|Feel free to submit in triplicate to the offended party.|
I’m tired of hearing “I’m sorry.” Before you apologize for having said “I’m sorry,” please bear with my own apology for being so slow to admit how annoying I find it. In part, it’s because I’ve lost patience with those who abuse the privilege. So many apologize so constantly for repeating the same bad behaviors that I’ve come to recognize three particular kinds of apology—and I believe we are best served by declining, rejecting, or even rebuking each of them.
|Not the most popular rack at Hallmark. Most prefer to write their own.|
The Non-Apology Apology – Sports fans and other celebrity-cultists quickly become familiar with the non-apology apology. There are several phrasings, but the blame-shifting remains the same. You’ve heard, no doubt, some form of “I apologize to anyone who may have been hurt by reports of my actions.” Clearly, the fault lies not with the perpetrator of domestic violence, sexual assault, drunk driving, racist ranting, or whatever other egregious behavior is in view. No, the problem is caused either by those who reported the actions or, just as frequently, those whose sensibilities are too fragile to withstand another onslaught against their hopes for upholding basic societal standards.
|This would make a nice insert with your choice of card from above.|
The non-apology apology is the most popular of the apologies, mostly because each instance is broadcast to millions of potential imitators. Others, like the two below, are experienced more personally.
The Apology as Reset-Button – If you’ve been offered a series of apologies, each one more elaborate, for behaviors that become more egregious with each new instance, then you likely recognize the pattern that accompanies abusive, bullying, or otherwise manipulative relationships. You recognize the echoes of “I’m so sorry. That will never happen again.” You also know the threat or pain that prohibits you from pointing out that it has happened again. Early on, perhaps you incurred the protest, “Why do you keep bringing that up? I said I’m sorry that I do that.” Now, you see no need to hear again that “You need to learn to accept it; that’s just how I am.” You’re supposed to have reset your level of tolerance for another’s behavior to accept yet another new low. You can still object, but only when behaviors surpass the severity of those already apologized for (no matter how often the behavior is repeated). In fact, you’ve probably been made to apologize for pointing out that the other person’s prior apologies appear to have effected no change in their behavior.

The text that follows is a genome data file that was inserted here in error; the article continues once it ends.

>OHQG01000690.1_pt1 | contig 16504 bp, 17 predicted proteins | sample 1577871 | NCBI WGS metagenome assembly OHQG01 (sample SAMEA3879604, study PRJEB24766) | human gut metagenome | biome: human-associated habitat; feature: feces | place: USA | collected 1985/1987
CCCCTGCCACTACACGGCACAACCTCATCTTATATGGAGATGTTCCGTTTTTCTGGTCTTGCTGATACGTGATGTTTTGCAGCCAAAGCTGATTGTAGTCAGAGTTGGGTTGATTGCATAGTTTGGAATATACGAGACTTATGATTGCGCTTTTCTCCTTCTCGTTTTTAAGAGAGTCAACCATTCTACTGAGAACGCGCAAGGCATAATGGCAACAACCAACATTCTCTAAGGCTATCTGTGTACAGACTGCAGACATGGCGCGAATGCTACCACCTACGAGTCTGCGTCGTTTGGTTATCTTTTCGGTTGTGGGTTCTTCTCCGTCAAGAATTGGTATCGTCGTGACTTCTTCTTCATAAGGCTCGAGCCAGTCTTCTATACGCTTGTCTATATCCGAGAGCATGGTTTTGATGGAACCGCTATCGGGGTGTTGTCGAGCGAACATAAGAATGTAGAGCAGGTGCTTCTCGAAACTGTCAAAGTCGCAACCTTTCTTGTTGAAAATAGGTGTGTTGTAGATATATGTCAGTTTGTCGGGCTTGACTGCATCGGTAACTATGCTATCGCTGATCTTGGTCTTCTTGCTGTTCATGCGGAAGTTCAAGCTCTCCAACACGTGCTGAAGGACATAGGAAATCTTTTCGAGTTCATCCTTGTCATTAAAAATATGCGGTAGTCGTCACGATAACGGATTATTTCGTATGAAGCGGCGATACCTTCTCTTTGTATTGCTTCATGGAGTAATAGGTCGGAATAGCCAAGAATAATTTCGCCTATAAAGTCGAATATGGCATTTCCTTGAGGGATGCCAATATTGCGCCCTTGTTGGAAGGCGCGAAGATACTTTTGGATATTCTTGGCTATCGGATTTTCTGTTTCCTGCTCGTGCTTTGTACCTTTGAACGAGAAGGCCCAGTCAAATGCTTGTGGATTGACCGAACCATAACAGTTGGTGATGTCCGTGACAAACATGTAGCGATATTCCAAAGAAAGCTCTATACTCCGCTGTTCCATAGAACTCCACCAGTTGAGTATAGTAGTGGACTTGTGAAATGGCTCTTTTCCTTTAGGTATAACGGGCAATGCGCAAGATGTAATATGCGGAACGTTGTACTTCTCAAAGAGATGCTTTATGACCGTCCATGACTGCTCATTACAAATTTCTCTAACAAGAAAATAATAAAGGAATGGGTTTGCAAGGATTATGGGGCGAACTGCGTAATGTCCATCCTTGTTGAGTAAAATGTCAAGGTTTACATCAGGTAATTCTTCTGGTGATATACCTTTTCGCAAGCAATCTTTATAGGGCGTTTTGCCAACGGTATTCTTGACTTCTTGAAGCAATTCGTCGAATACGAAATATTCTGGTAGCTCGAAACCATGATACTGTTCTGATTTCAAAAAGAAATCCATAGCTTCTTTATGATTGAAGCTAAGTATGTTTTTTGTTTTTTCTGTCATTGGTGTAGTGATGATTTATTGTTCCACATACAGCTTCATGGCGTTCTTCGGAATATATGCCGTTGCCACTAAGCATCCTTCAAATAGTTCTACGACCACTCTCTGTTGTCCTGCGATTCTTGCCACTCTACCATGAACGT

|Apology Bingo: Works just as well with "Law and Order" episodes|
as it does with ESPN's Sportcenter.
Declining to accept an apology seems impolite, but please don’t apologize. Not even if you want to use this last type of apology and tell me why you don’t really need to apologize at all.
The Rationalizing Apology – This pattern actually comes closest to the classic definitions of “apology” as providing a defense or explanation for one’s behavior. The reason I recommend rejecting it as an apology is that it eludes any responsibility for changing that behavior, especially around the person to whom the behavior is being explained. “You know I would never have done that if I hadn’t been so…” angry, or drunk, or tired, or stressed, or surprised, or whatever other mitigating factors explain and excuse my decision to behave badly toward you. Often, this apology saddles the person who is supposed to accept the apology with the responsibility for the bad behavior. If you don’t want to endure it again, then you must change the circumstances that led to it. This differs from the Non-Apology Apology in that it admits that the behavior itself is offensive or damaging. But in some ways it is worse, shifting responsibility and all but guaranteeing a repetition of the behavior at whatever point circumstances warrant it.
Am I saying that you should not accept an apology? Yes. Am I saying not to forgive those who say, “I’m sorry,” especially if they repeat it often? Yes. But if we were to refuse one another’s apologies, then what do we do about the misunderstandings, offenses and other damage we do in the course of our relationships?
We’ll discuss that in part two.
|But you should be warned: Part Two gets even more direct about the alternative to apologies.|